Decreased expression of cellular prostatic acid phosphatase increases tumorigenicity of human prostate cancer cells

Ming-Fong Lin, Ming Shyue Lee, Xiao Wei Zhou, John C. Andressen, Tzu Ching Meng, Sonny L. Johansson, William W. West, Rodney J. Taylor, James R. Anderson, Fen Fen Lin

Research output: Contribution to journalArticle

62 Scopus citations

Abstract

Purpose: Understanding cell proliferation regulation in hormone refractory prostate cancer may provide answers for novel solutions. Protein tyrosine phosphatases have been thought to have key roles in regulating cell proliferation and be involved in oncogenesis, although to our knowledge their functional roles in human prostate cancer remain unknown. Human prostatic acid phosphatase (PAcP), a major phosphatase in prostate epithelium, has been shown to function as a neutral protein tyrosine phosphatase in these cells. We evaluated the biological significance of cellular prostatic acid phosphatase expression in human prostate cancer cells. Materials and Methods: Immunohistochemical testing of human prostate cancer archival specimens was done to evaluate the expression of cellular PAcP. Immunoprecipitation and immunoblotting were performed to determine cellular PAcP and SH2 domain-bearing tyrosine phosphatase-1 levels as well as tyrosine phosphorylation of c-ErbB-2/neu in different human prostate cancer cells. The biological behavior of LNCaP derivative sublines was characterized in vitro and in vivo by soft agar analysis and xenograft animal inoculation. Results: Immunohistochemical staining of human prostate clearly showed that cellular levels of PAcP significantly decreases in prostate cancer cells (p<0.001). The results of biochemical characterization revealed that the cellular level of PAcP but not SHP-1, another differentiation associated protein tyrosine phosphatase, consistently correlated negatively with the growth of several human prostate cancer cell lines. Reintroducing cellular PAcP activity in prostate cancer cells by PAcP complementary DNA transfection resulted in decreased tyrosine phosphorylation of c-ErbB-2/neu, decreased proliferation rates in culture as well as decreased anchorage independent growth in soft agar. The xenograft animal model demonstrated that a higher tumor growth rate as well as larger size is associated with a lower level of cellular PAcP. Conclusions: Cellular PAcP can down-regulate prostate cancer cell growth, at least partially by dephosphorylating c-ErbB-2/neu. Therefore, decreased cellular PAcP expression in cancer cells may be involved in prostate cancer progression.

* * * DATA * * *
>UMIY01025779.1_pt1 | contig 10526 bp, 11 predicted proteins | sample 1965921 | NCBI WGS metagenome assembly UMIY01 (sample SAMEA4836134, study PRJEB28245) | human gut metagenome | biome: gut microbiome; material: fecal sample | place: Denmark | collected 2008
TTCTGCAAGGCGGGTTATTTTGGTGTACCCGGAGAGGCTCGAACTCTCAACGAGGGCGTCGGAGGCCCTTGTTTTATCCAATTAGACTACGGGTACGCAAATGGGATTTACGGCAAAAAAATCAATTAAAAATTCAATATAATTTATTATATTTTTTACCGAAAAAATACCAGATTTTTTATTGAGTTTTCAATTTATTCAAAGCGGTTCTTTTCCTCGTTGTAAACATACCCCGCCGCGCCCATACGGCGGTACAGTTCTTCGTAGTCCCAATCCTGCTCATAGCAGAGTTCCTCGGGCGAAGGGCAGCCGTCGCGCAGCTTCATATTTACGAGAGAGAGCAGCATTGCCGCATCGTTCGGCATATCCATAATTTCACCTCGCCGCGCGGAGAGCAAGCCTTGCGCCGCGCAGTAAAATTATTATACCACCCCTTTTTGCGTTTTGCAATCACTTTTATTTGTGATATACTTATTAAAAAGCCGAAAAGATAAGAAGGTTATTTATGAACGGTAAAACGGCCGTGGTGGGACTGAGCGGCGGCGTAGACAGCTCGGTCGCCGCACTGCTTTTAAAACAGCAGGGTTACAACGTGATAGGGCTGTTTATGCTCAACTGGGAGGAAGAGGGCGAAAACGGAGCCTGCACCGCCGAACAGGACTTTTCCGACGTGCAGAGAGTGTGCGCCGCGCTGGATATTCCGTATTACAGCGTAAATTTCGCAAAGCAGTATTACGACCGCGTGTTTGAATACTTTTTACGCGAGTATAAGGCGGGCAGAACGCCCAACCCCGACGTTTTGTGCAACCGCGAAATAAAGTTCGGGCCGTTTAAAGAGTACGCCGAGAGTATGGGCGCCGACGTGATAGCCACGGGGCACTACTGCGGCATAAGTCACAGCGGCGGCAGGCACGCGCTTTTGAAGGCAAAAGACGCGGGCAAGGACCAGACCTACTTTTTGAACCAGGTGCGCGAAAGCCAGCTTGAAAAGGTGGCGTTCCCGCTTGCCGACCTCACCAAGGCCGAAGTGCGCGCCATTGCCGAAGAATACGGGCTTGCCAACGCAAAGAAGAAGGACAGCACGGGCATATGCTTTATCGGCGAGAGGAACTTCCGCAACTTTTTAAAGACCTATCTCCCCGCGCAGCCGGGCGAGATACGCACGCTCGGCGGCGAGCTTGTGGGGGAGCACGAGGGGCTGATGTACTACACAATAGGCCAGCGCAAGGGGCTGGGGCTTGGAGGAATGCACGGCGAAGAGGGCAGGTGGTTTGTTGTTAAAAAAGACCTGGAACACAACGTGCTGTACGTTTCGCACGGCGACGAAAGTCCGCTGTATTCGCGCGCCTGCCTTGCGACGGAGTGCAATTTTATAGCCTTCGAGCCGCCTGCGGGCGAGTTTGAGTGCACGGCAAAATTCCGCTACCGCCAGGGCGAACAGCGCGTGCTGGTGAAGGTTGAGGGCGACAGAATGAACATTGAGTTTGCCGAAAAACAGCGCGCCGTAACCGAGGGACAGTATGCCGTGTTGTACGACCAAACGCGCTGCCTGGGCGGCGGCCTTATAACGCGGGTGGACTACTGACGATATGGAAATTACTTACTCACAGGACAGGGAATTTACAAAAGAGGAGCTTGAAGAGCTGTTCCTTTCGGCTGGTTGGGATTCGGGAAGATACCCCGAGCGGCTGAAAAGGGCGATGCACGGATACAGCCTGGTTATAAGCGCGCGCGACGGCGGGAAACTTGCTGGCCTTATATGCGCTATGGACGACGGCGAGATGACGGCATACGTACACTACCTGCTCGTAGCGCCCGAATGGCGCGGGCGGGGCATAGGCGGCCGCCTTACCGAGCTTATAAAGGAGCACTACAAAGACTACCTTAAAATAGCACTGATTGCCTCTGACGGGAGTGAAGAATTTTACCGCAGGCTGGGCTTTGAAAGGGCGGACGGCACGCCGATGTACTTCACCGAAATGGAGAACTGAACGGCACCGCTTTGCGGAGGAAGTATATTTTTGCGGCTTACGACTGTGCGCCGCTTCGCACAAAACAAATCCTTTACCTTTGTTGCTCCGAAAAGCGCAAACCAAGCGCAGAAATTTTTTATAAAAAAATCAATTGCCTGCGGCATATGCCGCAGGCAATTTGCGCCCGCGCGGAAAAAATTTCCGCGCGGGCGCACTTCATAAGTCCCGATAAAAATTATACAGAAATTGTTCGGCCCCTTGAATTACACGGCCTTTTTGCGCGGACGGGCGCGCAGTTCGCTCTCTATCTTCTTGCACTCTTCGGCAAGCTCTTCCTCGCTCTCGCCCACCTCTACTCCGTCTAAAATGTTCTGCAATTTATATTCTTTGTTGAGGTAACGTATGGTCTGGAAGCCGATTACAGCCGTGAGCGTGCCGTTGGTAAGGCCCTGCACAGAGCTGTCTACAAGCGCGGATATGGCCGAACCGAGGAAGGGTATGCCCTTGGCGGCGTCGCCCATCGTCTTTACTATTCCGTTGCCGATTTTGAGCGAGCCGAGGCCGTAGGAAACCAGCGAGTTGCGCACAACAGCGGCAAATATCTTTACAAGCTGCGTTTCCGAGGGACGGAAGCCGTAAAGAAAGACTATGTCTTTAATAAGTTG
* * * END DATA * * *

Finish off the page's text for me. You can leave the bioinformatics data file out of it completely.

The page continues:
Original languageEnglish (US)
Pages (from-to)1943-1950
Number of pages8
JournalJournal of Urology
Volume166
Issue number5
DOIs
Publication statusPublished - Jan 1 2001

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Keywords

  • Disease progression
  • Prostate
  • Prostatic neoplasms
  • Protein-tyrosine-phosphatase

ASJC Scopus subject areas

  • Urology

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